Arlington County has moved to sue yet another individual transportation official in its pending HOT lanes project in federal court in the District of Columbia. The pending case, a fight over the HOT/HOV lanes in I-395, argues that VDOT and the US Department of Transportation failed to undertake appropriate traffic, environmental, and other studies in approving the northern section of the project.
In its inital papers, Arlington elected to not only sue the various governmental agencies, but also the highly regarded Pierce Homer, then Secretary of Transportation for the Commonwealth of Virginia, individually. The primary thrust of the case relates to an alleged failure to consider environmental, traffic and other impacts of the project during the review process. Arlington County sued Secretary Homer individually for engaging in civil rights violations by allegedly favoring suburban white people over less affluent minority residents of Arlington County. The Complaint alleges, in a remarkably long, rambling, ninety plus pages, things like:
The use of public funding, to serve the interests of wealthy, predominantly white Virginia residents from the southernmost counties affected by the Project and at the obvious expense of the largely less affluent, predominantly minority and ethnic populations that reside in and along the corridor of the Northern Section, in particular in Arlington County.
Arlington has been widely and universally criticized by the business community, amongst others, for this approach. The Northern Virginia Transportation Alliance, with virtually every significant regional business organization signing off, wrote Arlington County Board Chair Jay Fissette on May 28, 2010 and called out the County’s lawsuit as an impediment to regional transportation efforts. In particular, the letter stated the the civil rights allegations “are not credible and frankly an embarrassment to this region.”
How did the County respond? On June 22, Jay Fissette sent a reply letter to NVTC. The silence was deafening in that the letter did not even respond regarding the civil rights elements of the lawsuit. We now see that rather than focusing on the traffic and environmental issues in the case, the County has elected to double down on its strategy of filing suits against individual transportation officials. The County now seeks to add Edward Sundra, a Senior Environmental Specialist for the Federal Highway Safety Administration, as an individual defendant. The County again argues in its Motion to Amend and Amended Complaint for individual liability based on Mr. Sundra’s alleged individual acts of civil rights violations.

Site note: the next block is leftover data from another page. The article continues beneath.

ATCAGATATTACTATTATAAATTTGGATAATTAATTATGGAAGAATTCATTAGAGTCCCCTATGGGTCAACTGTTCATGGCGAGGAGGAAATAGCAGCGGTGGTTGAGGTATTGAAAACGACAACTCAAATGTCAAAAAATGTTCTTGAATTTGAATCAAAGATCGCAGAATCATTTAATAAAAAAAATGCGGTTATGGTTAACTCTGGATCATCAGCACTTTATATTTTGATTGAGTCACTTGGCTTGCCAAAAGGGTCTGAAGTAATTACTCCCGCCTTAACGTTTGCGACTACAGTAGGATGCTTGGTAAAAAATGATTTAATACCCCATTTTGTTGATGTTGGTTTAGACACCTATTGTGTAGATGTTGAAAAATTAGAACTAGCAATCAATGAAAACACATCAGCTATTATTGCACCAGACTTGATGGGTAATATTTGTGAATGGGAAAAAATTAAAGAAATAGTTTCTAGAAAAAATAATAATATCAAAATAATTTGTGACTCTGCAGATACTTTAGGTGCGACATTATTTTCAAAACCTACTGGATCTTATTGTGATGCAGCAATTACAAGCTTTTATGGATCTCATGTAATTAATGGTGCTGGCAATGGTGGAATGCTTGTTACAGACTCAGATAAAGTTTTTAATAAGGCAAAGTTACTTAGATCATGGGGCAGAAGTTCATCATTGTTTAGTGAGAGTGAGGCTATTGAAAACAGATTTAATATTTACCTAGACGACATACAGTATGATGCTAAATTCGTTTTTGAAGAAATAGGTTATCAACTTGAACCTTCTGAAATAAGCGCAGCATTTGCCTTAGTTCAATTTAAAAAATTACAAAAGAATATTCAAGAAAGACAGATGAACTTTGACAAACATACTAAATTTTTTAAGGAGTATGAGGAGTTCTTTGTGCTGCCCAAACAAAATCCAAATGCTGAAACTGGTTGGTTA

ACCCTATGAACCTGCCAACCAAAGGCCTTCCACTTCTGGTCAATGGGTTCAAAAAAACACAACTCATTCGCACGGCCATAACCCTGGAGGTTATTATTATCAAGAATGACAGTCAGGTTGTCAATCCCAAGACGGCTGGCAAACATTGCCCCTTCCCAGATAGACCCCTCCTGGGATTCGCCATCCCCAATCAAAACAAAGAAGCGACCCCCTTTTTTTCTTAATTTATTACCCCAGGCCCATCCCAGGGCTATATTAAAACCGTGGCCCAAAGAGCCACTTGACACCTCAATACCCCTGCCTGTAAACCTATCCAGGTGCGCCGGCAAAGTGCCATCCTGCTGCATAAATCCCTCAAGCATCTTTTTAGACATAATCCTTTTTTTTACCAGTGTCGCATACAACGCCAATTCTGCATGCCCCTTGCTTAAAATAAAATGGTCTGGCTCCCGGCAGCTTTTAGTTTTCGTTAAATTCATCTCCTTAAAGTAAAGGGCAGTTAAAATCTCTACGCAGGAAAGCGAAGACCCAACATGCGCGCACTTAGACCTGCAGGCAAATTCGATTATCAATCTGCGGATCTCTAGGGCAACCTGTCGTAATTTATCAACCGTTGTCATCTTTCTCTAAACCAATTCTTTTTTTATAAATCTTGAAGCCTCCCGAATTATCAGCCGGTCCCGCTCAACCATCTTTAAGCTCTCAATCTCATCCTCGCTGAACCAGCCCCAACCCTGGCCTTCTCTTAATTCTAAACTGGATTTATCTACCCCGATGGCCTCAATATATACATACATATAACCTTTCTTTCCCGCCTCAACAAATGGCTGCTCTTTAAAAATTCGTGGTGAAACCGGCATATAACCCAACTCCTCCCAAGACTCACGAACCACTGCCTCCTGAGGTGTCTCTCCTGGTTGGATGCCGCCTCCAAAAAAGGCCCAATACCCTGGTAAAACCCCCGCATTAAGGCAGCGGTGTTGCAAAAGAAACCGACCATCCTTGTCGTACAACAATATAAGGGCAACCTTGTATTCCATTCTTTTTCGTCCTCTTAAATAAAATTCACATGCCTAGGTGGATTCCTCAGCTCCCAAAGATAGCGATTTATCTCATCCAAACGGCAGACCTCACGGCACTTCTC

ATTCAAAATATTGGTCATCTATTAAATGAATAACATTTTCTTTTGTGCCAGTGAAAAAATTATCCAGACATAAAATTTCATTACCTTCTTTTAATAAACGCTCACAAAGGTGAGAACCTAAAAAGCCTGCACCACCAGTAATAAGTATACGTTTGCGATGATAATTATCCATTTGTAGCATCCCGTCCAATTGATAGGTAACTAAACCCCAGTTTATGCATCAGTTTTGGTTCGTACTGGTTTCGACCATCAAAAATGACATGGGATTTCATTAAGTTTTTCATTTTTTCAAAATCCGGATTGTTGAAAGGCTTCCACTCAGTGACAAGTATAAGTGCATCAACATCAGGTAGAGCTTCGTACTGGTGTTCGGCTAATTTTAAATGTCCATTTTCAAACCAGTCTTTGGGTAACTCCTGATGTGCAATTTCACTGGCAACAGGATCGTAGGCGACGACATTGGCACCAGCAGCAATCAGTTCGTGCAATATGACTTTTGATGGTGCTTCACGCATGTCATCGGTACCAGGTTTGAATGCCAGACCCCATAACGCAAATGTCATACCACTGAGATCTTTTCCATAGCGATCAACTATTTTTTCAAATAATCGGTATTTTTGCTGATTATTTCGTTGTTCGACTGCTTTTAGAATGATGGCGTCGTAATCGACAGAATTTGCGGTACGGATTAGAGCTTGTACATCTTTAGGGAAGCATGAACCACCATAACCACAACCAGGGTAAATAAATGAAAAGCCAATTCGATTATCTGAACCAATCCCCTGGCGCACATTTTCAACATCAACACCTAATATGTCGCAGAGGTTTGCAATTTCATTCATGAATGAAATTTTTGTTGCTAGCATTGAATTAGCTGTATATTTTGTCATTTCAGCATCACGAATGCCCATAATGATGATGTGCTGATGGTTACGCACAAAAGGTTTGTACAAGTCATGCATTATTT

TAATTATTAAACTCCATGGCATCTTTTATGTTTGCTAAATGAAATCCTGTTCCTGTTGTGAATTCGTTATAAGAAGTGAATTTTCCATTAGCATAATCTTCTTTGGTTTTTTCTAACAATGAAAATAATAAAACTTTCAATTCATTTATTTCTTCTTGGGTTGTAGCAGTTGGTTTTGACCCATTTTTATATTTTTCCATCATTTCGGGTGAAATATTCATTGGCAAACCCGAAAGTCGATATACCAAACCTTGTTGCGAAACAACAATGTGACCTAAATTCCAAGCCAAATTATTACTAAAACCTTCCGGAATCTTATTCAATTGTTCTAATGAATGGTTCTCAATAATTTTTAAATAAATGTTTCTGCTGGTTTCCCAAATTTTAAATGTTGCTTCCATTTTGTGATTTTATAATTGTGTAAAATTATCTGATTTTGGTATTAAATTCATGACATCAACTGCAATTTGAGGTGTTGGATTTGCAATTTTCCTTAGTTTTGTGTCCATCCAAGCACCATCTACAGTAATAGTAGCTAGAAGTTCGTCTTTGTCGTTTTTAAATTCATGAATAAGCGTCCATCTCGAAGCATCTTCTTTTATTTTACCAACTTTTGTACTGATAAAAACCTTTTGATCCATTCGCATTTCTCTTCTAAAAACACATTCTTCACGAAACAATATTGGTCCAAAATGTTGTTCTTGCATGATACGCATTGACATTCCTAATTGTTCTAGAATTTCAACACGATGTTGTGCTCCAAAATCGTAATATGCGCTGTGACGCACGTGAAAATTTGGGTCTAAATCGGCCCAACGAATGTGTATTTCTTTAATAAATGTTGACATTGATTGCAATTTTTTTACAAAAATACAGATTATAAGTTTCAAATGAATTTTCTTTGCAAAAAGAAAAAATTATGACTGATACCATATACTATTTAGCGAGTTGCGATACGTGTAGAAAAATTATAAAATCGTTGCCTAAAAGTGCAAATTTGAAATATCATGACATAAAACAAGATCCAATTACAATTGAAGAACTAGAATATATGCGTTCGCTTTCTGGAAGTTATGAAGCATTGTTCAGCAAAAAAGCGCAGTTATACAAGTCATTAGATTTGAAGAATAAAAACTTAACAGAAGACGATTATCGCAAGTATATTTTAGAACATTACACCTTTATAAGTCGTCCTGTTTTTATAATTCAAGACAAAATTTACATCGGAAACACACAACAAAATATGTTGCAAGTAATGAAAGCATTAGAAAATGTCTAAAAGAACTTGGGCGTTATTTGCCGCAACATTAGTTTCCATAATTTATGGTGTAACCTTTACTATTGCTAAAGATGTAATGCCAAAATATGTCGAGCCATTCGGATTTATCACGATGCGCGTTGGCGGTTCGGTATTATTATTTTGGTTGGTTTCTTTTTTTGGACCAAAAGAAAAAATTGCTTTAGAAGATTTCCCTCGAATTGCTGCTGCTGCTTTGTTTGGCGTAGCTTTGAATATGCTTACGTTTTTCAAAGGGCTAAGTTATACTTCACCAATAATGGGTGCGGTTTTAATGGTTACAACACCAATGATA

In a time of deep fiscal challenges for state and local governments, Arlington has reportedly spent over $1,000,000 already on this lawsuit. It is rare that I editorialize and opine rather than report, but it seems to me that money should have been used for a variety of other causes, like keeping the planetarium open, instead of further killing Arlington’s credibility in Richmond. This case, and in particular the allegations against the individual defendants, are easy fodder for the rest of the state to throw up their hands, scoff at Arlington, and say, “See, I told you so.” Continued delays in litigation threaten the Commonwealth’s ability to tap into various federal funding sources and we desparately need investment into every potential transportation avenue, including roads, in the region.
For lessons learned on litigation strategy, this case brings to mind a couple of strategic litigation truisms which are worth sharing. I will leave it for others to judge whether these can or should be applied to this case.
- Focus on your strongest arguments, do not permit distraction
- Never weaken a strong argument with a weak argument
- Always keep your credibility in mind … it is the hardest coin the gain and the easiest to spend
- Never forget the big picture or the finder of fact, and
- Brevity is the soul of wit, especially in drafting pleadings